By the way, here is a list of words so far that my spell check thinks is fake: sponsorships, commenters, aspirational, relatable, correlational. It’s sick of my millenial (also not a real word) buzzword bullshit.
Documenting my boring work outfits and not just my weird day off outfits has helped me identify a lot of issues I have with my wardrobe. I don’t dress like an adult. I probably should. I’ll turn 30 in 2 years. I do think that all my life has been leading up to me getting a job as a pre-k music teacher. I have always dressed for the job I didn’t know I wanted, and then I got it. I need more blazers, sweaters, and skirts that go past the knee. Speaking of dressing like an adult, check out the Totoro dress I wore on Valentine’s Day. I gave my boyfriend a choice between a bodycon velvet number and this, and he chose this:
We went to Chinatown and had dinner at my favorite Vietnamese place, and Martin excitedly bought a (food) steamer afterwards so it went well. We have a steamer now for the making of buns. Martin actually loves anything that produces steam, whether it reduces wrinkles in clothing or makes buns. My Totoro dress is from Hot Topic, size XL, and I never believed I would be shopping at Hot Topic again but those Hot Cash codes create absurdly good deals. From the ages of 11-15 or so I basically lived at Hot Topic. The smell of Nag Champa and plastic makes me nostalgic.
On February 15th I wore what I feel is the quintessential pre-K music teacher outfit, though it is actually kind of against dress code since I’m not supposed to wear skirts. But look at all the animals it has on it! I didn’t buy it with this job in mind. It was a weird etsy find but I definitely didn’t have many opportunities to wear it till now.
2/18. Every time I go thrifting now I keep an eye out for stuff I can wear over my work t-shirts because wearing a t-shirt bums me out. The button-up is from Charter & Banks, a clothing company for ladies in the 40-60 age range. Sounds about right. These jeggings are size 16 and by Democracy, and I don’t like their stupid fake pockets.
On the 21st my good family/friends Ann and Sigourney took me to the art museum for a wonderful lunch and so I could drag them to see Marcel Duchamp’s Etant donne like I do to everyone. My dress is one of my favorites, one that I found when visiting the adorable town of Rye in Sussex. It’s probably from the late 60s or early 70s. I love those batwing collars!
On the 22nd my very cute boyfriend took me thrifting at Philly Aids Thrift and then we had pie at Magpie, a very cute pie boutique on South St. My dress is from The White Pepper and I lobbed off the arms and made a big boob window because sometimes, in this life, you have to make room for yourself. My wonderful Pear made the felted egg beret.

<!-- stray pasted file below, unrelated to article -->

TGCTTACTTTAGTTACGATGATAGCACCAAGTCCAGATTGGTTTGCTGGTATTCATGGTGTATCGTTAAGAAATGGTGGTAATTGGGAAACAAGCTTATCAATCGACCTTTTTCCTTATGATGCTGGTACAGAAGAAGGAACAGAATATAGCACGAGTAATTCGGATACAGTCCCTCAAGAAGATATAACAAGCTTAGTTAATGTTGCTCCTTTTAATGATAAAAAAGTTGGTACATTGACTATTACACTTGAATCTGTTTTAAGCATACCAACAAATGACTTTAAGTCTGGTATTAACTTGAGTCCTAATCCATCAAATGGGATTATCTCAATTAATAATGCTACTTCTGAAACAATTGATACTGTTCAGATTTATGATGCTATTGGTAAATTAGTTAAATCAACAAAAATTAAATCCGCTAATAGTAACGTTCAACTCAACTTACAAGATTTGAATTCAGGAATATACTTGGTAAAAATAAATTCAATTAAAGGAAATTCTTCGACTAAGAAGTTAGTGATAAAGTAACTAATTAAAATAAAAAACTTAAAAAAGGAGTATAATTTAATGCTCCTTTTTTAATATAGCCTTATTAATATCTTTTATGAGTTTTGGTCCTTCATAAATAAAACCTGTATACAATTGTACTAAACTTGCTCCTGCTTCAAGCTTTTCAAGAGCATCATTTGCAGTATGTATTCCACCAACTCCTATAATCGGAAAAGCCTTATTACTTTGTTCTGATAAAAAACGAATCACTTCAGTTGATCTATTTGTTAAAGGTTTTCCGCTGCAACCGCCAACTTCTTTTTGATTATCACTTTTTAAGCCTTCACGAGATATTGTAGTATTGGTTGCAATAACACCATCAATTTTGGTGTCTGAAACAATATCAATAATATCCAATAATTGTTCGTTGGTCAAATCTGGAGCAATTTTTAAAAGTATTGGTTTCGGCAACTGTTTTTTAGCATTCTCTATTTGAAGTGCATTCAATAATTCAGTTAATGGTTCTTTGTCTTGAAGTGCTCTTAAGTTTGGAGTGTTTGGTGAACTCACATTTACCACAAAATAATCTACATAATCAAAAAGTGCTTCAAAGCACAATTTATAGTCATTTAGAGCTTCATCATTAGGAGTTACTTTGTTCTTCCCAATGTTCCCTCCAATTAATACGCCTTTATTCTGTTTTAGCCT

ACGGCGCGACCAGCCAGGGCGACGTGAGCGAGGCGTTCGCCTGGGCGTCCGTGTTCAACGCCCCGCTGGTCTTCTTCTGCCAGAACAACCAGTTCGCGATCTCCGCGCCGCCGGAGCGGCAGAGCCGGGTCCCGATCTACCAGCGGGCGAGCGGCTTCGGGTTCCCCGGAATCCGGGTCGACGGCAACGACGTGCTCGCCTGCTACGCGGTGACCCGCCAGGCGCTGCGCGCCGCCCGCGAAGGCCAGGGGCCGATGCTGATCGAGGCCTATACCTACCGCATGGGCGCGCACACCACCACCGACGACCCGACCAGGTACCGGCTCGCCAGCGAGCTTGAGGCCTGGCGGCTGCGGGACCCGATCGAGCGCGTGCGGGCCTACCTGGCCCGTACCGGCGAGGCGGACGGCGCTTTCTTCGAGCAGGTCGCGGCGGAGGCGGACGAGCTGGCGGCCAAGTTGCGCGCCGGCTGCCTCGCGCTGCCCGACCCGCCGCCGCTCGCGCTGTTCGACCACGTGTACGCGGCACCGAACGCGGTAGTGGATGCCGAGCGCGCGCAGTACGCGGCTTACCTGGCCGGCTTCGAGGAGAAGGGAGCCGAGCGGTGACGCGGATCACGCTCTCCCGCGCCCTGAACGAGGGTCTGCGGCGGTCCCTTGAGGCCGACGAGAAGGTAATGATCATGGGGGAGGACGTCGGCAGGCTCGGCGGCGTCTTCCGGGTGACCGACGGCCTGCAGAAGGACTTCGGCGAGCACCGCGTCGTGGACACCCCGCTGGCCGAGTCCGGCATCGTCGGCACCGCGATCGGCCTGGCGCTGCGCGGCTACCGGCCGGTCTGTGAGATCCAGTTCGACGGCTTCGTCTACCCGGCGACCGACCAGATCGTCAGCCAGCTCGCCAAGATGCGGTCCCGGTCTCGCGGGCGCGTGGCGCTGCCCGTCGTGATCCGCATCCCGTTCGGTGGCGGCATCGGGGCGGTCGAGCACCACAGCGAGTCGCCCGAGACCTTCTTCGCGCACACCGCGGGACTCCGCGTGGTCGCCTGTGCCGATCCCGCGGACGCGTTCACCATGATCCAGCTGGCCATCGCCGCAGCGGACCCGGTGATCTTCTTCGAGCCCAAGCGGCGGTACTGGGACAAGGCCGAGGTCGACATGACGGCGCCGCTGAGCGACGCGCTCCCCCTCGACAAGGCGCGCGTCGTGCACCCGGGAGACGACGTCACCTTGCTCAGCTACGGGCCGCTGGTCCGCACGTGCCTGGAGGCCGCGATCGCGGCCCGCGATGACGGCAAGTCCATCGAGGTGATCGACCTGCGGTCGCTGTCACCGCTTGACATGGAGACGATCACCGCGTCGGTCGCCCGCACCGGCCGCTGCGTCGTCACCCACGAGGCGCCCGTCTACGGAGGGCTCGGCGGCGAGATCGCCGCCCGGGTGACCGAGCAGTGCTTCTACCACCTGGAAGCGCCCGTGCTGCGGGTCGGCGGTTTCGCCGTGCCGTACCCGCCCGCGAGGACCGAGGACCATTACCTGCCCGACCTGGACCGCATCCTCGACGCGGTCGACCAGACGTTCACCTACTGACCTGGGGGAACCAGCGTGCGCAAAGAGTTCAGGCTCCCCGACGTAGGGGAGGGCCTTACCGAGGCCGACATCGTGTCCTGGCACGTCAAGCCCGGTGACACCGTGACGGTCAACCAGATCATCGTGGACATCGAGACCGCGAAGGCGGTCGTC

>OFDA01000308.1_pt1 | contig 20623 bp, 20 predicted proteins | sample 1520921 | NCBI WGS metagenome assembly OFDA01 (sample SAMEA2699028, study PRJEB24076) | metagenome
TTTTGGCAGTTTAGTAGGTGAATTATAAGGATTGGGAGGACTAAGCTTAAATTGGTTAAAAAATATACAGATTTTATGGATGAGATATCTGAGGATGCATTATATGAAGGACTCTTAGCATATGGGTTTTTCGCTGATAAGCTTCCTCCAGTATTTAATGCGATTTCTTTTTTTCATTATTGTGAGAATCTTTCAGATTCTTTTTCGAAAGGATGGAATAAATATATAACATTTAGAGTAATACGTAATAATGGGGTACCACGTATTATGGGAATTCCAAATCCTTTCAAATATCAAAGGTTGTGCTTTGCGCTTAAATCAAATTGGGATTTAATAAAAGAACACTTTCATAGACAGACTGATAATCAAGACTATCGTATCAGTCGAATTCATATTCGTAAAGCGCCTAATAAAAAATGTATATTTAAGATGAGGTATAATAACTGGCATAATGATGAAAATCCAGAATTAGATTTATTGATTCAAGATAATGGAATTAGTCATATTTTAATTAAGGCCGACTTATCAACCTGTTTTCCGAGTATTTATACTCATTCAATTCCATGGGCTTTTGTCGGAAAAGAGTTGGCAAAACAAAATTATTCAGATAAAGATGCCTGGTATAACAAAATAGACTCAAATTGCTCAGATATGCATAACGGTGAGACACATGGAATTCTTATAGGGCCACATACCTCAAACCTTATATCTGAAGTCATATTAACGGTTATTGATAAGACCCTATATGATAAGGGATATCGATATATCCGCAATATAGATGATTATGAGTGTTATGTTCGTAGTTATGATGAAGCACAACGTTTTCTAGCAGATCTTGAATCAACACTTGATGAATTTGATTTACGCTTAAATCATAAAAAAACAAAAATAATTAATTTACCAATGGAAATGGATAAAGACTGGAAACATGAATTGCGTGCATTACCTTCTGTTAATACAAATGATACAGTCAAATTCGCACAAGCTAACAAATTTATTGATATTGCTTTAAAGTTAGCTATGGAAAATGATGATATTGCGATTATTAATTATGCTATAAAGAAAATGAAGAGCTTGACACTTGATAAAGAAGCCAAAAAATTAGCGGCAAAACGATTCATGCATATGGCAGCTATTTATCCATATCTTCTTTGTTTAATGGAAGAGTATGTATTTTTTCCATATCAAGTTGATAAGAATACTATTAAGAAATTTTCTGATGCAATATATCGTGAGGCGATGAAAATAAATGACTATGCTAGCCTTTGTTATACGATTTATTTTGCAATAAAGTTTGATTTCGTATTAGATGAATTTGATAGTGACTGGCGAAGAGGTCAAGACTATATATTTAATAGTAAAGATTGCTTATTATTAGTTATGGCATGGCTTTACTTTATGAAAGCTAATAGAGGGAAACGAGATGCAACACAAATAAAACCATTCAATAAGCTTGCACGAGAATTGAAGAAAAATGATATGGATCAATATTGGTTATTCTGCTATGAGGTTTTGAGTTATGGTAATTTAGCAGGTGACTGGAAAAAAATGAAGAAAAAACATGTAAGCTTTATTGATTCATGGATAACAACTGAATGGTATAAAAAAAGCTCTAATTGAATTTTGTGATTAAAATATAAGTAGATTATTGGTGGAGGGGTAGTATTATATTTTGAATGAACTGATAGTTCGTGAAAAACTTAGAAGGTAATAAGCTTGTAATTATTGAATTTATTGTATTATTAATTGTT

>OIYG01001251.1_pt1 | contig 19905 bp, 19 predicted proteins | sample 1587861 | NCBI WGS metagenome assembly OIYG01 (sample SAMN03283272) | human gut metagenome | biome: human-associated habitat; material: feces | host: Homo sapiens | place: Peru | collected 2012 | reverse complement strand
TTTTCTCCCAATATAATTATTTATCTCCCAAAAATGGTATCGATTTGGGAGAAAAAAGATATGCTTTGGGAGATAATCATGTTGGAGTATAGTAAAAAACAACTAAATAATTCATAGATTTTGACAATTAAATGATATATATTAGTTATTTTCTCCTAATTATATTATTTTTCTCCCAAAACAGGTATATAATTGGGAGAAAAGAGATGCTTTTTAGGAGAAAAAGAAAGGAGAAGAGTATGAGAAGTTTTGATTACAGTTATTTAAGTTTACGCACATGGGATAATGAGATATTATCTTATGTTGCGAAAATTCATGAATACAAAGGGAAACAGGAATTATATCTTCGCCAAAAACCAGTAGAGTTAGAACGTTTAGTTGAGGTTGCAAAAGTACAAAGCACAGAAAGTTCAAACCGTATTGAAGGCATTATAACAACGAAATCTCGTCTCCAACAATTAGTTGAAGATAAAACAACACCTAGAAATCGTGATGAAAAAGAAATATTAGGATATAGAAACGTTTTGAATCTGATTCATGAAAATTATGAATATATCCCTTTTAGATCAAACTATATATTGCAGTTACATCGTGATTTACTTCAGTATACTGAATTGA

I have to do laundry basically once a week at least because of my having to teach 4 days a week and only having 4 t-shirts. The laundromat I go to is excellent but it’s inconvenient to get a lot of laundry there as it’s about a half mile walk.
Laundry looks on 2/24: thrifted Deletta top in XL, Papaya Weekend skirt in size UK 20. Some ripped tights because I think right now I don’t have any unripped tights.
2/25. I love this dress! It’s probably from the 70s and I bought it at a charity shop in Sheffield. I did teach that day but I was supposed to go to a non-teaching part of my job afterwards. That didn’t pan out due to a power loss issue so I sat in my kitchen playing guitar.
That’s a Connie Converse song called “2 Tall Mountains/Talkin’ Like You”.
On 2/27 I did a concert for the little ones and wore a poodle skirt my mom made for me in 7th grade and this swan sweater I got on a Modcloth Sales group on Facebook.
2/28. The Philly Aids Thrift trip I took the weekend before was very fruitful in that I found this amazing dress, vintage size 11/12. The buttons come undone easily and I flash everyone but everyone’s seen my boobs so it’s fine. The unicorn belt is an Etsy find.
And my leap day outfit is an old Forever21+ dress, from when they were still Faith 21, with a Forever 21 cardigan with poodles on it that I got from a consignment shop:
I have Intentions to review some bathing suits and my glasses since I get asked about them all the time, but I have some Important Stuff going on and I realize I put hours and hours into blog posts that no one reads. I am an Expert at Being Boring.]]>